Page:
Next up is the proprietary billet upper receiver which is compatible with AR-15 patterned lower receivers. The top of the flat-top receiver is adorned with a Picatinny rail. Within the receiver, we find the BC9 bolt carrier group which includes a steel guide rod and recoil spring that terminate in the buffer plug found in the lower receiver where the receiver extension (or buffer tube depending on your preferred nomenclature) would be installed. On the right side of the upper receiver, we find the ejection port along with a cutout that allows the charging handle which is attached to the right side of the bolt carrier to reciprocate during operation.
The billet lower receiver is essentially an AR-15 pattern receiver with the exception of the magazine well and controls that are necessary to allow Glock 17/19 compatible magazines to be accepted. As such, we find the controls in the typical locations. That is the bolt catch/release and safety on the left hand side with the magazine release button on the right. The trigger system appears and feels to be exactly what one would find in a mil-spec lower parts kit. The grip is a standard A2 style grip. Along the back of the lower receiver, we find a cap that encloses the buffer extension plug and is necessary in order to retain the spring and detent that work with the rear takedown pin. The rear of the receiver cap is adorned with a section of Picattiny rail where a 1913 rail compatible stock or folding sock can be attached.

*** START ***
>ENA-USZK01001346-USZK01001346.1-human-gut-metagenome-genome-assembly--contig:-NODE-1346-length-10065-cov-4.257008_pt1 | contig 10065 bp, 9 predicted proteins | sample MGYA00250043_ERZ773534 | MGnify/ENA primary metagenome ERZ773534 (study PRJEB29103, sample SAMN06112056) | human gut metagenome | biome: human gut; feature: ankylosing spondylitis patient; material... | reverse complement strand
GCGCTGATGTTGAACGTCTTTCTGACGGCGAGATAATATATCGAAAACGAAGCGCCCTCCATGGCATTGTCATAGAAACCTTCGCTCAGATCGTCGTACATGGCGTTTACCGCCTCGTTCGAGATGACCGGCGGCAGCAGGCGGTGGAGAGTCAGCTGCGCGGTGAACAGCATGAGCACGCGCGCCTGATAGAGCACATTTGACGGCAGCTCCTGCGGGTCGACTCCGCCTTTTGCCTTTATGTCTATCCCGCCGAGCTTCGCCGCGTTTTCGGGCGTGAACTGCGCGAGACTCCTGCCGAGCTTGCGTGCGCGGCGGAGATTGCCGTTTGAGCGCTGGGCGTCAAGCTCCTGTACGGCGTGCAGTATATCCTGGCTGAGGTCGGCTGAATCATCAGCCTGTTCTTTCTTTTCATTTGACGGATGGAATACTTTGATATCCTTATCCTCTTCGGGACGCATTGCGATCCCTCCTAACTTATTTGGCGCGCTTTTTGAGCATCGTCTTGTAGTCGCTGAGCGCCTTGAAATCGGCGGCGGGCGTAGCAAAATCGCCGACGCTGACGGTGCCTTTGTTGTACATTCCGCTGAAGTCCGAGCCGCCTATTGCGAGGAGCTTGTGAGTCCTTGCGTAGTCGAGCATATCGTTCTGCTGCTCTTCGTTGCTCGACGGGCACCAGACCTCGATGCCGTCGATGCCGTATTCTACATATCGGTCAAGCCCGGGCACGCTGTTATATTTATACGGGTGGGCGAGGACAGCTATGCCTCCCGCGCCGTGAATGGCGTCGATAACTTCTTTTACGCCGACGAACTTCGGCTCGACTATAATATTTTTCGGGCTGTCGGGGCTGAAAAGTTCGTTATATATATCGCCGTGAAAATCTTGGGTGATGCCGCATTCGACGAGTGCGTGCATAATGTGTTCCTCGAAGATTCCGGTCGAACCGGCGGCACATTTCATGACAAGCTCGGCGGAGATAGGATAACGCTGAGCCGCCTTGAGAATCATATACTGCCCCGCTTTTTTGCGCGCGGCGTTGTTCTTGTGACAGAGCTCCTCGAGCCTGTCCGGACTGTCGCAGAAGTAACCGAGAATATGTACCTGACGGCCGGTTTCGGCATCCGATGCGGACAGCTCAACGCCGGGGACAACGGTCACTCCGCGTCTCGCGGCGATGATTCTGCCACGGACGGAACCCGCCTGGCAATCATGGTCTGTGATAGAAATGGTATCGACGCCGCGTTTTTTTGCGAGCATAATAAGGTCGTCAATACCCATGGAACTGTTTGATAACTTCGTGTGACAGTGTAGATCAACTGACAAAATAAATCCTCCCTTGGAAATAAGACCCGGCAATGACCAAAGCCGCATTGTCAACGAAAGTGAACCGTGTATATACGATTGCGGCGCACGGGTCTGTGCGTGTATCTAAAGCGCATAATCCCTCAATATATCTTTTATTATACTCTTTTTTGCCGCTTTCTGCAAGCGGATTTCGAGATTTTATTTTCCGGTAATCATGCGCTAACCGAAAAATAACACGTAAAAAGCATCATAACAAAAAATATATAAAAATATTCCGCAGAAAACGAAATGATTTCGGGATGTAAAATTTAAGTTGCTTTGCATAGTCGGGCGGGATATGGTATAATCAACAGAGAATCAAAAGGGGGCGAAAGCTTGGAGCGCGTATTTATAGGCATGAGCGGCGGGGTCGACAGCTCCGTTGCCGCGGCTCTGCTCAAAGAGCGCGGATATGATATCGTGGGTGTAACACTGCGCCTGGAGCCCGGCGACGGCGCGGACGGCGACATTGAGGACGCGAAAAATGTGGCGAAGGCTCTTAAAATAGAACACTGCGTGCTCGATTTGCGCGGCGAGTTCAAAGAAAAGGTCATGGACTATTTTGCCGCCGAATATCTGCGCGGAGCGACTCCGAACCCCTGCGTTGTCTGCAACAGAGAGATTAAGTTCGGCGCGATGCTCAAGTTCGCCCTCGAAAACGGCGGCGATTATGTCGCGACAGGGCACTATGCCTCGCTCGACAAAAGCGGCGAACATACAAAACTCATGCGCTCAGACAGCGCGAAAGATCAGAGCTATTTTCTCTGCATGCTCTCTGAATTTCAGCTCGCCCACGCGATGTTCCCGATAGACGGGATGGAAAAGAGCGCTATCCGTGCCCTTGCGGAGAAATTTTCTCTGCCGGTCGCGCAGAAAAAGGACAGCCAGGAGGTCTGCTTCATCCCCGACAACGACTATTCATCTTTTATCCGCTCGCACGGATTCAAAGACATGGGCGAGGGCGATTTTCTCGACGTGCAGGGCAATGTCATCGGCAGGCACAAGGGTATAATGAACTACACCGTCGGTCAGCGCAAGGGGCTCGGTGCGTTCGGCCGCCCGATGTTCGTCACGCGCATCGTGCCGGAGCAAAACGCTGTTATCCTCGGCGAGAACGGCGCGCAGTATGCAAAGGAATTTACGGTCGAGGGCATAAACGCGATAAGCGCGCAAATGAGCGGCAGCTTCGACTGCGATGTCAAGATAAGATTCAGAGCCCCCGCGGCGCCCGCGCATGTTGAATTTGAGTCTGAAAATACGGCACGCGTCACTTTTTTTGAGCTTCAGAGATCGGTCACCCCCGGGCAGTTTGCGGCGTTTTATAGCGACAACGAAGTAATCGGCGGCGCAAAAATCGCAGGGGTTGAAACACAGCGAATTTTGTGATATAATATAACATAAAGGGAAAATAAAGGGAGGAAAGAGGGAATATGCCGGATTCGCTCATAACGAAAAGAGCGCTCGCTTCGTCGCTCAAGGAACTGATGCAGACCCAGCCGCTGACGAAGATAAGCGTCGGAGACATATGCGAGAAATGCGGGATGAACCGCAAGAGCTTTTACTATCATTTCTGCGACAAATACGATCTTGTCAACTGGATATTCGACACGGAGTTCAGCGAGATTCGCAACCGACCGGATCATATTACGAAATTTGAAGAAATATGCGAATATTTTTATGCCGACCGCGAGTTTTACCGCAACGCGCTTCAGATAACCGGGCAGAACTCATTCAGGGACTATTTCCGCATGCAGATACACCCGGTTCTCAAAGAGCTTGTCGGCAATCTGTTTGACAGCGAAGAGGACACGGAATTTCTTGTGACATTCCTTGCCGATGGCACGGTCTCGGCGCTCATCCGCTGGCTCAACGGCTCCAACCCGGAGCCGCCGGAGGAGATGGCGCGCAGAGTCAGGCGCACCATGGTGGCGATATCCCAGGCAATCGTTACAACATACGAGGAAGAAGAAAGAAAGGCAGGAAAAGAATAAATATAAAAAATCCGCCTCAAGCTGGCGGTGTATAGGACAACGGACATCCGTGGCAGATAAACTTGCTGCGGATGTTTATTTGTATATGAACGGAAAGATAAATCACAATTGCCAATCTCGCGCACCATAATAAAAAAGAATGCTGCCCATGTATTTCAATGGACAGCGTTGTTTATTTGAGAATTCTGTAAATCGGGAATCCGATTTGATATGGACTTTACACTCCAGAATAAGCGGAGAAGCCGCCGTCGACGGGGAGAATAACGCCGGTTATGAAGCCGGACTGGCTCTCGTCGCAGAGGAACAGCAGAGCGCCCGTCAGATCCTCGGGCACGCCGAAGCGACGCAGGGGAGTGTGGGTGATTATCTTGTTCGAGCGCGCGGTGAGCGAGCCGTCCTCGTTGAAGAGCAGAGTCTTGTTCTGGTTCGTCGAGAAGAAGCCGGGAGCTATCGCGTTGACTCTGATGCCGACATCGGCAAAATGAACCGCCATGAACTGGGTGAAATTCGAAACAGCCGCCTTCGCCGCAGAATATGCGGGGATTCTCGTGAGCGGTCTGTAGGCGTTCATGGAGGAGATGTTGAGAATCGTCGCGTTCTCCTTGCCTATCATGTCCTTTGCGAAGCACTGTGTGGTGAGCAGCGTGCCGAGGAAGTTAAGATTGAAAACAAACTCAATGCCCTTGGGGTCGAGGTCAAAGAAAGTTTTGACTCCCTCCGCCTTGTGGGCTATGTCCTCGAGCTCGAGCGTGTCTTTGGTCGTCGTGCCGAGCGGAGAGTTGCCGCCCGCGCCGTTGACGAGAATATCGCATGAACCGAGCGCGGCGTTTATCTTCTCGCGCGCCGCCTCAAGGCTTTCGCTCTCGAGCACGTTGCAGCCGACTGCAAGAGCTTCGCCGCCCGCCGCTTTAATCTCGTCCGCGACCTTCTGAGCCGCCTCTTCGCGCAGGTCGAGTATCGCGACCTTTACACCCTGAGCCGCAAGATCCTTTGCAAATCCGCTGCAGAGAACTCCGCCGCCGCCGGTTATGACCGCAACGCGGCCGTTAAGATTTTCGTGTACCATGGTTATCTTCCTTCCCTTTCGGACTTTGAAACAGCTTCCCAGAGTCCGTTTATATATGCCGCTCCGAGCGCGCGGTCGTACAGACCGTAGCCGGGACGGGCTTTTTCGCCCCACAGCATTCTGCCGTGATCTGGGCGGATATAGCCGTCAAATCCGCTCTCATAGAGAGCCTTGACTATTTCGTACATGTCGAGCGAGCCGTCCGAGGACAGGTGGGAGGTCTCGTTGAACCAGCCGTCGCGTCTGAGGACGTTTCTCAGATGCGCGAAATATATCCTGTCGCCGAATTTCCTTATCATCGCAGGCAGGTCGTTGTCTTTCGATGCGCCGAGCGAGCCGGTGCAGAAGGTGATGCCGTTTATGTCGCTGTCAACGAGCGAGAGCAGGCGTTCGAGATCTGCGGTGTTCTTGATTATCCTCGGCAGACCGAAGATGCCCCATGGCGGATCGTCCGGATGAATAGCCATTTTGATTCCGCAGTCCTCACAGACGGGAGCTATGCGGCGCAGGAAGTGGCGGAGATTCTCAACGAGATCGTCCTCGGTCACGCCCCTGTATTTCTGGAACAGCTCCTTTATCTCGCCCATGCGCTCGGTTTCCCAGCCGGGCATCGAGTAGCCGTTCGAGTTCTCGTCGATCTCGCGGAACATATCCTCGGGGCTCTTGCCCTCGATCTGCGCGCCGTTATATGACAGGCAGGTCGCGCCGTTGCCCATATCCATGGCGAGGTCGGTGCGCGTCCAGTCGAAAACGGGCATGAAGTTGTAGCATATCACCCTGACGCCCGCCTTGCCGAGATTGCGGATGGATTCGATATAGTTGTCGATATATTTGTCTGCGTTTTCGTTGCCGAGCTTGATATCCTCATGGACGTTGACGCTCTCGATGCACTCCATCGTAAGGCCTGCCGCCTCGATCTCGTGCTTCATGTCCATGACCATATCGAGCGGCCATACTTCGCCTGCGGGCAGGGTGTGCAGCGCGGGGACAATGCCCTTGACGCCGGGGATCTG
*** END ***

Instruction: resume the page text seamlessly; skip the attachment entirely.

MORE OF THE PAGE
The tolerances between the upper and lower receivers are a little loose and allow for a little play between them. While this doesn’t appear to present a functional problem, it does contribute to the budget friendly feel of the rifle.